Presentation on theme: "Strong local commitment on climate requires equally strong national and European frameworks for action Findings from the City of Hannover Climate Protection."— Presentation transcript:
Strong local commitment on climate requires equally strong national and European frameworks for action Findings from the City of Hannover Climate Protection Audit for 1990-2005
Hans Mönninghoff since 1989Head of the City of Hannover Directorate of Environmental Affairs since 1997 also Deputy of the Lord Mayor in his function as Chief Executive since 2005also Head of Directorate of Economic Affairs till 2013 re-elected in all three functions 1650 employees, 315m Euro budget
World energy consumption will produce a climate-desaster, unless drastic steps are taken billion t coal Developing nations Former USSR Industrial nations 1970 1980 1990 2002 2020 2050 7.9 10.4 12.6 14.6 19.4 27.1
The necessity is clear: drastic reductions in CO 2 emissions are necessary to avert climate collapse! Long-term: 80% CO 2 reduction 50% reduction by 2030 / 2040 minimum 20% reduction by 2020 (the current EU commitment)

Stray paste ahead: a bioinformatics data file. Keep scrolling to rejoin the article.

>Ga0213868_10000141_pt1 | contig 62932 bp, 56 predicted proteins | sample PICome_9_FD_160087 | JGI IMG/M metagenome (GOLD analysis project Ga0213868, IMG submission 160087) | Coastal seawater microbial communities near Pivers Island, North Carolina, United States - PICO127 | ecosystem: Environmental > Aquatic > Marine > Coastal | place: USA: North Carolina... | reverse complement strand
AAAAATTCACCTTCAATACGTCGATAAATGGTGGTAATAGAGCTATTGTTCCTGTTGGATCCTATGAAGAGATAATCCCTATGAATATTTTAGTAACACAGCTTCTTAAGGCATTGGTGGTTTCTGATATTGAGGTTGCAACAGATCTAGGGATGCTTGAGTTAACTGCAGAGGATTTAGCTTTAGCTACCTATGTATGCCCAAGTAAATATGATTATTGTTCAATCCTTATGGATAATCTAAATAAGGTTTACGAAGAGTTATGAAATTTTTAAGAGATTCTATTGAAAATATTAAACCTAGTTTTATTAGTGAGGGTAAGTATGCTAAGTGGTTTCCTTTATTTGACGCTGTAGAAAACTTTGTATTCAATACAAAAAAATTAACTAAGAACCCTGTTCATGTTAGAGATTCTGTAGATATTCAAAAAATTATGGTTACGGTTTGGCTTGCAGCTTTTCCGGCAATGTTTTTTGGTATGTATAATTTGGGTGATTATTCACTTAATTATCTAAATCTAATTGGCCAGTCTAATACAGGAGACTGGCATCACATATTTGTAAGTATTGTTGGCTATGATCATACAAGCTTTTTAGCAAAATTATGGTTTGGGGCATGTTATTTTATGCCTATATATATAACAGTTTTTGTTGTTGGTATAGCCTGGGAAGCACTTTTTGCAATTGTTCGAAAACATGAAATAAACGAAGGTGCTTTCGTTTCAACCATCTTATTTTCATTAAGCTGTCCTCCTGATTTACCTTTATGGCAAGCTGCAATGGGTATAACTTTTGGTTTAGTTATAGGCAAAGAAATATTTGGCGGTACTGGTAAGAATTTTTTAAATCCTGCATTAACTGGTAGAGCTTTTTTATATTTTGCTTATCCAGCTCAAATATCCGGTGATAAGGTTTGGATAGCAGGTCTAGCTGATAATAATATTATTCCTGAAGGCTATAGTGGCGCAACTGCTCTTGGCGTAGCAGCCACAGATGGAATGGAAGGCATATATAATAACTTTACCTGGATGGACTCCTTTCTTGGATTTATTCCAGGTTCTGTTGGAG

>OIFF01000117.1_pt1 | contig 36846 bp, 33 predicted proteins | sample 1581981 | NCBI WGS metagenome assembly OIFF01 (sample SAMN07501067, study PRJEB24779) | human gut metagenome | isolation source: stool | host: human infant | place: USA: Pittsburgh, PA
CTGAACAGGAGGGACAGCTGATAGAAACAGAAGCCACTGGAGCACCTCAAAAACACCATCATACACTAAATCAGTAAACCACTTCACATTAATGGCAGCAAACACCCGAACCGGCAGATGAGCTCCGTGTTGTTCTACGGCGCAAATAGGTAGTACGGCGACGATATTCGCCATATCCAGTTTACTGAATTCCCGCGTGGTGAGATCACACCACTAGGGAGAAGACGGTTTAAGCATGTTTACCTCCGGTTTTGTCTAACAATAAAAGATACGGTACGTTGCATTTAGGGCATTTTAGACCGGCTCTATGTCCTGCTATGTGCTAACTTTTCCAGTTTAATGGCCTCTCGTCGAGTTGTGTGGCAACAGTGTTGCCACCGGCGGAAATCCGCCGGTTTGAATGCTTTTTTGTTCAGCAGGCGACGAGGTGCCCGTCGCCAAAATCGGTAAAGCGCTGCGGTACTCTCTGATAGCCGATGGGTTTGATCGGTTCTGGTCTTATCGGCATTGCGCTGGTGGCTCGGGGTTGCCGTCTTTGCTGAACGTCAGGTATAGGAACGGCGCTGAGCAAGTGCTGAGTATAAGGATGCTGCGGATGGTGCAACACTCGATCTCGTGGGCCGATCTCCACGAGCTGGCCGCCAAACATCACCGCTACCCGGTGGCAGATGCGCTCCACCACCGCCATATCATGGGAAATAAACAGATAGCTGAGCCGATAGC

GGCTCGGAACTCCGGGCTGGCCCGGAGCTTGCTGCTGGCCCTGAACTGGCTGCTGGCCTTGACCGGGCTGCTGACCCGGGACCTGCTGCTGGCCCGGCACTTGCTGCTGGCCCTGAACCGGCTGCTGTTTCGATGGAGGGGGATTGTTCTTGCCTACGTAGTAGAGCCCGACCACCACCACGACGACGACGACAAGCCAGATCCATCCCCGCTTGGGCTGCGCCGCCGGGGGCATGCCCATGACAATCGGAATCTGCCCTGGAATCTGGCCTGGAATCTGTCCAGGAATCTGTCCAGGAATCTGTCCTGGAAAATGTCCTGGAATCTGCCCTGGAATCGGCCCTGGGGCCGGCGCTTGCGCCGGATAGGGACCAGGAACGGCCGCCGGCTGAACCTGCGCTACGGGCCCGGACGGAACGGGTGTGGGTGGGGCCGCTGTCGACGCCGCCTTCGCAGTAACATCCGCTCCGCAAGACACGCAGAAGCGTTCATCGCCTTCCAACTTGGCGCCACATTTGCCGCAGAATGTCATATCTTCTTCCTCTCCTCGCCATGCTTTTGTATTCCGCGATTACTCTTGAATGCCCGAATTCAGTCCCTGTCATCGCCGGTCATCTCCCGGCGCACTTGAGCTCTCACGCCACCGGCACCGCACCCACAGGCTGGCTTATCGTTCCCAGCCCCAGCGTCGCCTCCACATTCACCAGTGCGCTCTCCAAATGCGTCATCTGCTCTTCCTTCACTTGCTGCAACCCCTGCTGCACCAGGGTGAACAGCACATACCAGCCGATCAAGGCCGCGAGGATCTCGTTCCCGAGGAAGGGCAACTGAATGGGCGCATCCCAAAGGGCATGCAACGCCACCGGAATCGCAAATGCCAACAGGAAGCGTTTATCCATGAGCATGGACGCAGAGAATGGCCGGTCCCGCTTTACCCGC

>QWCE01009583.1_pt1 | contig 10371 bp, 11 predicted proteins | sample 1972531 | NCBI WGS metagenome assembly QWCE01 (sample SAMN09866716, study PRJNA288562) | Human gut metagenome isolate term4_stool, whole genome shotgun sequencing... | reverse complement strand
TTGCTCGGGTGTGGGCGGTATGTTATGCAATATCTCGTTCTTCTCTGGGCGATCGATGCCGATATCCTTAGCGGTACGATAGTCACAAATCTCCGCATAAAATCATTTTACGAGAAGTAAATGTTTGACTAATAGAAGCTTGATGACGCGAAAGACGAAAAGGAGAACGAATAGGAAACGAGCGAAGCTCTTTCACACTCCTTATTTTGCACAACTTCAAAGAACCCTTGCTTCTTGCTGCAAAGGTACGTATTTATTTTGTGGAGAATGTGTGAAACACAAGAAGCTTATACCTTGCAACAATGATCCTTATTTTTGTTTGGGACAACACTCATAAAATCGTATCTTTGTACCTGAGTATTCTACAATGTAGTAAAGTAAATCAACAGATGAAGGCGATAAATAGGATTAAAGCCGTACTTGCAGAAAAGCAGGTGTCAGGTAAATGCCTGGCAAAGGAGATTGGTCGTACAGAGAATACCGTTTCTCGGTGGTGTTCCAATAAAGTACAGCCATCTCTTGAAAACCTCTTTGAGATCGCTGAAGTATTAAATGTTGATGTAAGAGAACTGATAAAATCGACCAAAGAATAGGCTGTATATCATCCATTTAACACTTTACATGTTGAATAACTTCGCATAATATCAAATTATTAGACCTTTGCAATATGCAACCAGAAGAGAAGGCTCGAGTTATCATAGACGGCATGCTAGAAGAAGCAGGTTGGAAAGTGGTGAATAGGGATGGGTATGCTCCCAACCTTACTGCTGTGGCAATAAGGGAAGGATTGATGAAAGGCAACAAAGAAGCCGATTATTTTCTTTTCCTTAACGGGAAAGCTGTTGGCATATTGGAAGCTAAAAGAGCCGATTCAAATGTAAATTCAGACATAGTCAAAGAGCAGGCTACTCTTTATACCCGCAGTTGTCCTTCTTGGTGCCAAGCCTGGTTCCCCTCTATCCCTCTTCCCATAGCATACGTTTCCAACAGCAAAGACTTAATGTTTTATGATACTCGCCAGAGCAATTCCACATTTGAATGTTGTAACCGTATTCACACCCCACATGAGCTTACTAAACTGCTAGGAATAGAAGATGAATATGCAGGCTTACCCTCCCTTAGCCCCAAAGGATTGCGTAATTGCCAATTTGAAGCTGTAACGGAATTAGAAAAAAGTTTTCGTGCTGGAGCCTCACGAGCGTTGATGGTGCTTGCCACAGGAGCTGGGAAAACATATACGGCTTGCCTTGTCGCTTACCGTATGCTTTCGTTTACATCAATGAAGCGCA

Many cities have set themselves ambitious climate protection targets. The cities of the European Climate Alliance have committed themselves to reduce their CO 2 emissions by 10% over 5 years Signatories to the Aalborg Commitments entered an obligation to set specific targets within 24 months of signing. But I have the impression, that most Cities do not take their responsibilities seriously !
Hannover is an interesting example of the most that can be achieved by a local authority, within the current framework conditions
Hannover at the Heart of Europe Hannover Region 1.1 million inhabitants Hannover 520,000 inhabitants Hannover 520,000 inhabitants
Hannover Climate Protection Audit,1990-2005 City Council rejection of nuclear power followed in 1992 by a resolution to reduce the city’s CO 2 emissions by 25% by 2005 Now we made an audit, to find out what really happened
Hannover has clear advantages: Stable socialist-green party majority on the city council with environmental priorities in the last 18 years Committed climate protection unit in the city administration Majority municipal holding in the city energy utility (enercity) Regional climate protection agency comprising around 60 institutions and companies